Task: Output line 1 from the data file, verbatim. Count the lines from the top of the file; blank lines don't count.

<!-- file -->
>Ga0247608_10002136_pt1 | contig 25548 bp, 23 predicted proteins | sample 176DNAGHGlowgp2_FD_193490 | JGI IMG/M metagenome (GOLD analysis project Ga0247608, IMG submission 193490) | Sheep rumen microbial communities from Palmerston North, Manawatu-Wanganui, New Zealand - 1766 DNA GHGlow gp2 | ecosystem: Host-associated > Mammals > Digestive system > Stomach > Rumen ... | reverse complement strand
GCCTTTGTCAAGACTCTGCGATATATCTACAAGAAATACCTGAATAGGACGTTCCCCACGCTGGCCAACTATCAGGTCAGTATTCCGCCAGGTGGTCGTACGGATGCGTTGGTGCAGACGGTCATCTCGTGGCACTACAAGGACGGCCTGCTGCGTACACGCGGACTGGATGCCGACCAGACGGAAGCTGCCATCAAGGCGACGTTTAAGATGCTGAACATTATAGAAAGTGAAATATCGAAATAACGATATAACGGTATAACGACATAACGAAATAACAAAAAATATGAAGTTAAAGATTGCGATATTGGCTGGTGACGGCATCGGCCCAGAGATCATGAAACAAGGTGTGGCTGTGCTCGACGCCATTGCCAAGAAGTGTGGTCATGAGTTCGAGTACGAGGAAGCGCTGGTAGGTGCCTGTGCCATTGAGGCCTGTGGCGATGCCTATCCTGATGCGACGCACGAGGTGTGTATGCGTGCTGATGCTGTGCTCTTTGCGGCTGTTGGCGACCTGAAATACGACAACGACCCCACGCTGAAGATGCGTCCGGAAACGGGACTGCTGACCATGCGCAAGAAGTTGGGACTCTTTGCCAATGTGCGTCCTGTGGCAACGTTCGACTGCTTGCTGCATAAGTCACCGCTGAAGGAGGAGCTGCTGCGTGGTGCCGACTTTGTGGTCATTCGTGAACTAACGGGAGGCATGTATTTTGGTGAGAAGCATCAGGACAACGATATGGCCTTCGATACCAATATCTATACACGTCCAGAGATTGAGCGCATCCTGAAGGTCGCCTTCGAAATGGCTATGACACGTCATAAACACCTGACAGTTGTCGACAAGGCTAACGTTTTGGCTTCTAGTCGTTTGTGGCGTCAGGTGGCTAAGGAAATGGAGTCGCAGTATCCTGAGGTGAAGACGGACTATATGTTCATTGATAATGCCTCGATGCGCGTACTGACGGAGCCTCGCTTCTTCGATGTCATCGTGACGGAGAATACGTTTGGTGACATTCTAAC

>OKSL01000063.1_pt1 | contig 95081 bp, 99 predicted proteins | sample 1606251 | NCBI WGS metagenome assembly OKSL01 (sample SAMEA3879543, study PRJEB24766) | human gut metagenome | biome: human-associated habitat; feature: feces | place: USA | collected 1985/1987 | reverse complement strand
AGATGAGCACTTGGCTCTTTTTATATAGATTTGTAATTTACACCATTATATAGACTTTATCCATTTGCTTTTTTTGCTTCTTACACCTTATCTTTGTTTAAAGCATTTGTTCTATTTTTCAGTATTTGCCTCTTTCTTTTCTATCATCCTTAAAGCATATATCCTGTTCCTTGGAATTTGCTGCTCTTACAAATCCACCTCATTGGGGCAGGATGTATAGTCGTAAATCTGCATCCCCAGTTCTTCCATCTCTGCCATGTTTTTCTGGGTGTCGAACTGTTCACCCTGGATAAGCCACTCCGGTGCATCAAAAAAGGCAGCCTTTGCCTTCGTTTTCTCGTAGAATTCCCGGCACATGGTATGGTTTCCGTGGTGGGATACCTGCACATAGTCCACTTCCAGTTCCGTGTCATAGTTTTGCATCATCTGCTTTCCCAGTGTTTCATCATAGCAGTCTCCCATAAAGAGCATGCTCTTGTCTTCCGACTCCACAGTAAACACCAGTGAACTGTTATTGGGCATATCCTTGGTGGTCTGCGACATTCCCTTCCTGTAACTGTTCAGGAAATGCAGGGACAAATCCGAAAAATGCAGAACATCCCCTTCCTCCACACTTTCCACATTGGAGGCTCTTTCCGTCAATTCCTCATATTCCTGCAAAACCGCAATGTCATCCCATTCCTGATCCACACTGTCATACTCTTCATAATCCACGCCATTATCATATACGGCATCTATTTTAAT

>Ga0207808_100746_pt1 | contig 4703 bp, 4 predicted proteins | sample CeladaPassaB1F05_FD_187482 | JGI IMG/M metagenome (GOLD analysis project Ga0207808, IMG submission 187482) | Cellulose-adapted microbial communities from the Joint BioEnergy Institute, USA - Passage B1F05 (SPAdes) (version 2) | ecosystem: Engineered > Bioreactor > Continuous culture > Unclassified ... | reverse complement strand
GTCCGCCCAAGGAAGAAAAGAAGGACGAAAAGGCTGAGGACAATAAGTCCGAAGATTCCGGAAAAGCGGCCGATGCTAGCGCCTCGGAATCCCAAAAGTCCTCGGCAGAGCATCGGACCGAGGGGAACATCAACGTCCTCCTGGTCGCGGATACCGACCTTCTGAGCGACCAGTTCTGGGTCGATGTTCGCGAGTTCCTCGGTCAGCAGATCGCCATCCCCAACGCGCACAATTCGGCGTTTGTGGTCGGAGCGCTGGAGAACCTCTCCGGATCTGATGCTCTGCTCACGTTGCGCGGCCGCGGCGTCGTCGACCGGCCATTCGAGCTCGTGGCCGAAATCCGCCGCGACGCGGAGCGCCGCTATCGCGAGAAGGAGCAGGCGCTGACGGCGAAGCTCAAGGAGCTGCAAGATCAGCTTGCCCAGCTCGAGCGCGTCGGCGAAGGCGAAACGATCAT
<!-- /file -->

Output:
>Ga0247608_10002136_pt1 | contig 25548 bp, 23 predicted proteins | sample 176DNAGHGlowgp2_FD_193490 | JGI IMG/M metagenome (GOLD analysis project Ga0247608, IMG submission 193490) | Sheep rumen microbial communities from Palmerston North, Manawatu-Wanganui, New Zealand - 1766 DNA GHGlow gp2 | ecosystem: Host-associated > Mammals > Digestive system > Stomach > Rumen ... | reverse complement strand